A Premarital Agreement Primer

While a will may transfer property at death, a premarital agreement may clarify what property is subject to the provisions of a will as well as address inheritance and probate matters.
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Prenuptial Agreement
Prenuptial Agreement

Not so many years ago, preparing a prenuptial (premarital) agreement was believed to demonstrate a lack of trust between the partners. However, when a marriage occurs, there may be significant differences in wealth, a family business, children from previous marriages, as well as inherited property. These are some of many situations in which premarital agreements may be vital. Additionally, there may be property ownership disputes between the families of the partners and the family members of a partner (such as siblings) if one or both of the partners unexpectedly die. While a will may transfer property at death, a premarital agreement may clarify what property is subject to the provisions of a will as well as address inheritance and probate matters. This comment merely provides a brief overview of some aspects of a complex subject. Always involve experienced legal counsel in creating, reviewing, and enforcing a premarital agreement.

A premarital agreement is a contract. As is true of all contracts, it may not be created by fraud, duress, or undue influence. Virtually without exception, a premarital agreement must be written and signed by the partners. While signatures may not need to be notarized, doing so may prevent a subsequent claim of forgery. If for some reason the agreement is to be recorded in the public records (not typical), signatures must be notarized. Witnesses are usually not required by law.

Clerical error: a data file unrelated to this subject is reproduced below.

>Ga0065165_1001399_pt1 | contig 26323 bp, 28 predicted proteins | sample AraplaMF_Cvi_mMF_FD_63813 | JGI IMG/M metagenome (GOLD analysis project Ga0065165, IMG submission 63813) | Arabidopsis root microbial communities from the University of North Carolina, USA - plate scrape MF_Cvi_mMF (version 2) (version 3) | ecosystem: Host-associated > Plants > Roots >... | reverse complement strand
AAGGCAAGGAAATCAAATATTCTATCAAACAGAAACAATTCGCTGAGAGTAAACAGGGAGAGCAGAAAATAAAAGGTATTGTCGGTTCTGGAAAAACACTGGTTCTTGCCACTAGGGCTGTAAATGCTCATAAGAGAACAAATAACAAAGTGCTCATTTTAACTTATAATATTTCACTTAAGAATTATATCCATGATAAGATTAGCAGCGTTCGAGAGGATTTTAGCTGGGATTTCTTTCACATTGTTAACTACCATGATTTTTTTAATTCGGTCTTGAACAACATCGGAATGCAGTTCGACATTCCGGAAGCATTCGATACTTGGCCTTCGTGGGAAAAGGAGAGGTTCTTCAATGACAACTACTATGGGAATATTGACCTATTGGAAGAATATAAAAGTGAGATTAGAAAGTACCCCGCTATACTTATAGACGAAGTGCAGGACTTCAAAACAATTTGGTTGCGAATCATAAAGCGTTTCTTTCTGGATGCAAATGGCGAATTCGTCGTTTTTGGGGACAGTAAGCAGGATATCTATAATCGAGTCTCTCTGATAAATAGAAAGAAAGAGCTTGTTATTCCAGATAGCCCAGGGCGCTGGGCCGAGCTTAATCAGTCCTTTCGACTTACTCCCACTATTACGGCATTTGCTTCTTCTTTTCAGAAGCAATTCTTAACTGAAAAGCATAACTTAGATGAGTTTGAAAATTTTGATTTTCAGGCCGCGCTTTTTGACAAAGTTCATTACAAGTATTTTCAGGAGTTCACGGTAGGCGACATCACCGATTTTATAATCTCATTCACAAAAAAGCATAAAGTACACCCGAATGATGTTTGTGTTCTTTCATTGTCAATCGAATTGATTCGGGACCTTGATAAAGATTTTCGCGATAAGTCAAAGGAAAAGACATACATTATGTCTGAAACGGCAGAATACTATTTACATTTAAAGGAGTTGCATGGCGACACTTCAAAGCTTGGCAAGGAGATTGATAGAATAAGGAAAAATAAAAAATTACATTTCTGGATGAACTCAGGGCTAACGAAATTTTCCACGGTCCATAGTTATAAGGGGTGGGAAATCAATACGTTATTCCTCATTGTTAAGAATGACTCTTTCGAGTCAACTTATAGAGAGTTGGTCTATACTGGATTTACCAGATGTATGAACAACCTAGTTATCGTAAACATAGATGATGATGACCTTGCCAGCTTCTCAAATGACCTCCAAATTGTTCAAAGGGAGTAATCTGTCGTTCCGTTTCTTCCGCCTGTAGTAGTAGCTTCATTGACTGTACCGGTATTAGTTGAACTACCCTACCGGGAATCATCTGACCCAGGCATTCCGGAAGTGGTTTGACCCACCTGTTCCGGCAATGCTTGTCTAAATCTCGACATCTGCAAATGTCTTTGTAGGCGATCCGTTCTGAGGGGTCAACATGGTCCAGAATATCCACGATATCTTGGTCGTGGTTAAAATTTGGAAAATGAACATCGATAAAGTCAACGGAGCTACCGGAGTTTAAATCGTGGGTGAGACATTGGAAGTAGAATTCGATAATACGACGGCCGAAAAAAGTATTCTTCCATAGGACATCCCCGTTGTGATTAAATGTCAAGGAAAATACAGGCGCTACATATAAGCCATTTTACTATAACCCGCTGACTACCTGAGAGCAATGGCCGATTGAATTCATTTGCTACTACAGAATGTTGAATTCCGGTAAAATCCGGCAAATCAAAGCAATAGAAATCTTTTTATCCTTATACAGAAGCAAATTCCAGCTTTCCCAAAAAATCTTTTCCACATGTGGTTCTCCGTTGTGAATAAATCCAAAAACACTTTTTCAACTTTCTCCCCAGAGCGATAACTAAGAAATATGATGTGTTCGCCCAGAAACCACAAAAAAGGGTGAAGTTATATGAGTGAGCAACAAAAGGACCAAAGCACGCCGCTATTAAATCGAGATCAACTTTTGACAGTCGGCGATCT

Additionally, state legislation addresses premarital agreements. The applicable statutory requirements must be followed. Some statutes mandate that each partner have separate legal counsel who review and possibly sign the agreement. Some require a seven day waiting period between the presentation and signing of the agreement. Having separate legal counsel and a waiting period, even if not required by state legislation, is desirable as it reduces subsequent claims of misunderstanding, overreaching, or a mental state that prevented a partner from being competent to create a contract. Some states allow domestic partners to create a valid property agreement whether or not it is deemed to be "premarital."

Whether specifically addressed by statute or not, many courts require that each partner fairly and fully disclose her or his property to the other. Premarital agreements may not determine child custody and child support. A "best interest of the child" standard applies. Spousal support provisions may or may not be enforced, depending upon the jurisdiction. Probate and inheritance matters may typically be addressed in the premarital agreement. Provisions concerning habits, household chores, occupation, religion, infidelity, and illegal drug use frequently are not enforced. Property, not personal matters, is considered by many courts to be the proper subject of a premarital agreement.

If a partner is not proficient in the language of the premarital agreement (a non-English speaker for example), one should attach an accurate translation to the premarital agreement and partners should sign both copies. Courts are reluctant to enforce unconscionable (grossly unfair) contracts. Consequently, a court may have the ultimate right to refuse to enforce an otherwise valid agreement. Typically a premarital agreement is presumed to be valid with the burden of proof on the partner who challenges it.

There are many items to carefully address in a premarital agreement. The following are a few of many. Define or explain the terms that are used. For example, does a reference to a "bank account" include a "brokerage account"? Ambiguities create disputes. Does the agreement continue indefinitely or have an expiration date? What state law will govern the agreement? Personal mobility and scattered property make this provision important. An additional complication is how marital property is addressed within the state of marriage, residence, or divorce. What partner may manage or control an asset? Is there to be a distinction between the ownership of an asset and the right to receive income from the asset? If an asset is sold, are the proceeds of the sale treated in the same manner as the original asset? What assets are considered a partner's separate property and what assets are jointly owned by the partners? Consult an experienced attorney in premarital agreement situations.

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